casseroleThe Care Ministry at All Saints' is a quiet one, simply providing meals after a new baby arrives, after surgery, during an illness. Because when life gets complicated, dinner is often the last thing on our minds--but sometimes a meal and visit from a friend is exactly what we need!

If you can provide a meal, give someone a ride, or run an errand once in awhile, please email care@allsaintschicago.org. You'll be contacted when a need arises and you can sign up to help at your convenience.

 

tinaParishioner, Tina Tchen, accepts Bishop Maryann Budde's invitation to preach at the National Cathedral Sunday, May 8. Click here to see the video.

 

Please consider supporting the restoration project of our historic building. To make a donation, click here

1883 Construction web 

This week’s stories of the bell tower: The beams and posts in the bell tower are being filled with epoxy and fungicide to prevent future insect damage and to restore their strength and integrity. Here are some photos of the work currently taking place. Everywhere you see white is where the post or beam is being rebuilt, restored and protected.
 
The blue hue in the photo is from the tarp surrounding the bell tower enabling Ron Young and his crew to continue working in the dropping temperatures.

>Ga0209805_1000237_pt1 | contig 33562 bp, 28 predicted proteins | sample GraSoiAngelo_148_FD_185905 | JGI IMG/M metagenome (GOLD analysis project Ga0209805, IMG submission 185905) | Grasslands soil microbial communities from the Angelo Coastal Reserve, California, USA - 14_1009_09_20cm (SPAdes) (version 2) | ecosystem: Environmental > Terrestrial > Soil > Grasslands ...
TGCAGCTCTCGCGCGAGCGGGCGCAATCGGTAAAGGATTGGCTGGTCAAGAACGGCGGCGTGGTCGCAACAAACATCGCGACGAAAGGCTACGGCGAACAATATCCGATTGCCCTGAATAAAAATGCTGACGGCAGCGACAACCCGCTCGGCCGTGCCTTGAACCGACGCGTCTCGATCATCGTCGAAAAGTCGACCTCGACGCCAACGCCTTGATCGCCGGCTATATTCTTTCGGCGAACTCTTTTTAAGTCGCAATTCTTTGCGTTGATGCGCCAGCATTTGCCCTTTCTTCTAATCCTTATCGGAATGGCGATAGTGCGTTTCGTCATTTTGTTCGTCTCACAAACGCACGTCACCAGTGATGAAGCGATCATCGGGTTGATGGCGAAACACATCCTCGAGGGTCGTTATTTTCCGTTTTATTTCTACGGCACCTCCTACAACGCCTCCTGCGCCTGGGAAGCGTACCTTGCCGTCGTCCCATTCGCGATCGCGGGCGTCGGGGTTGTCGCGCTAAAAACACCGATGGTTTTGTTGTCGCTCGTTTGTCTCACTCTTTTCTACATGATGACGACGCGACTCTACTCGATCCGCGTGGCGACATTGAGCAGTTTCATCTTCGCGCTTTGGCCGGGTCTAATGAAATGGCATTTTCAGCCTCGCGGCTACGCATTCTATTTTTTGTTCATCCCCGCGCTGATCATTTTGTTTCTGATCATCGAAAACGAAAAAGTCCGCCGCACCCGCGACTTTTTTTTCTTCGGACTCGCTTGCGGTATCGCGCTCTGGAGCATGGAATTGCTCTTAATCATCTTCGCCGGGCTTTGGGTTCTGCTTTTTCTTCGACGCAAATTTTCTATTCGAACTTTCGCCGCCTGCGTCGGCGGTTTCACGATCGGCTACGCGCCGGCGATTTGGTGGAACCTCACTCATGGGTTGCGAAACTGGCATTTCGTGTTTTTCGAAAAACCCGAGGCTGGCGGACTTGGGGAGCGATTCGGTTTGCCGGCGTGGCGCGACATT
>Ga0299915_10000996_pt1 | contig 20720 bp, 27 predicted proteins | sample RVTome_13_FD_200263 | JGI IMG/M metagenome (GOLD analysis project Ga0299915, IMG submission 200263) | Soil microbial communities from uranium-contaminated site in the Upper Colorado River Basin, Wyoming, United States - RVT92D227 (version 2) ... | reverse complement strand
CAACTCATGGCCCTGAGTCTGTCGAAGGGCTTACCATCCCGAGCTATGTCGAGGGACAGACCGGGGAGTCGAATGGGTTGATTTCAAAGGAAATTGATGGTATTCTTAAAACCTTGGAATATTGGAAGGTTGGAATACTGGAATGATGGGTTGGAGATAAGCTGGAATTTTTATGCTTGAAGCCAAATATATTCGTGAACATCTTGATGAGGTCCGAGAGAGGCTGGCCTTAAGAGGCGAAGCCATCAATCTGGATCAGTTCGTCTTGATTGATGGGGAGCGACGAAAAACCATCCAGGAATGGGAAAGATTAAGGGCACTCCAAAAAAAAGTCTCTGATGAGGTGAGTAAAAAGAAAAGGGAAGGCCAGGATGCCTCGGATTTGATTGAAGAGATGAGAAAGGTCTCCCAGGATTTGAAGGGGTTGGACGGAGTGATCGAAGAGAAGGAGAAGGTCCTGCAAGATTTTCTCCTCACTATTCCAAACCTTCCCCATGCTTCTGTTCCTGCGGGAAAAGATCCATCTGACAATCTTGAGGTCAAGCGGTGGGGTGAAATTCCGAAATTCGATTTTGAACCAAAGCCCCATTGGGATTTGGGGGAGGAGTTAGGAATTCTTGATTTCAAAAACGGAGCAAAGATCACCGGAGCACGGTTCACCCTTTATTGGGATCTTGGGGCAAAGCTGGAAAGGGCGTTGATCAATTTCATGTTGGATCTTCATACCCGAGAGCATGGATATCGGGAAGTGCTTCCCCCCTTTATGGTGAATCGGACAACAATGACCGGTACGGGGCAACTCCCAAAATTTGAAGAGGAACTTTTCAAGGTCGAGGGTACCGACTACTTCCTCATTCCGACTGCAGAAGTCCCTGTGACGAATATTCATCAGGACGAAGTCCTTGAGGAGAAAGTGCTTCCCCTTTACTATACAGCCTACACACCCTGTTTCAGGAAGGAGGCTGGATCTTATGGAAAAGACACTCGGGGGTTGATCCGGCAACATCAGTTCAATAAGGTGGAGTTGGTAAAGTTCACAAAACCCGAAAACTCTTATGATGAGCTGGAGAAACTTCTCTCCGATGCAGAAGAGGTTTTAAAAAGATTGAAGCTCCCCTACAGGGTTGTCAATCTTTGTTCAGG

Here is a collection of photos of the progress of our 1883 Project. Here is a collection of bell tower photos. Check back often for updates.


Sunday Service Times

8:00 am Inclusive Language Eucharist
9:00 am Holy Eucharist with Choir
10:00 am Children's Church School
10:00 am Coffee Hour
11:00 am Holy Eucharist with Choir

 

Contact Us

4550 N. Hermitage in Chicago, IL 60640 (Directions)

Phone (773) 561-0111

Email info@allsaintschicago.org 

Information about pastoral care.

 

 


Bonnie on Huffington Post

Occasionally Bonnie's sermons are published on the Huffington Post. Here are some links.

Pain. Change. Hope.

November 15, 2015

What Does St. Francis of Assisi Have to Say to Us Today?

October 4, 2015

Wake Up Calls

September 6, 2015

Christmas Reminds Us That We, Like God, Are Human, Too

December 24, 2014

The Deep Sleep of Racial Oblivion: One Pastor's Sin of Omission

November 30, 2014

Pulpit Swap

The Pulpit Swap between St Thomas and All Saints is part of our ongoing effort to bring our parishes closer together as we engage in a conversation about systemic racism and how we can work together to forge new possibilities and outcomes.

Going Home—Changed

Pulpit Swap Sermon By The Rev Bonnie Perry of All Saints Episcopal Church on October 16, 2016.  

When Prayers Go Unanswered

Pulpit Swap Sermon By The Rev Dr Fulton L Porter celebrating at All Saints Episcopal Church on Oct16 2016.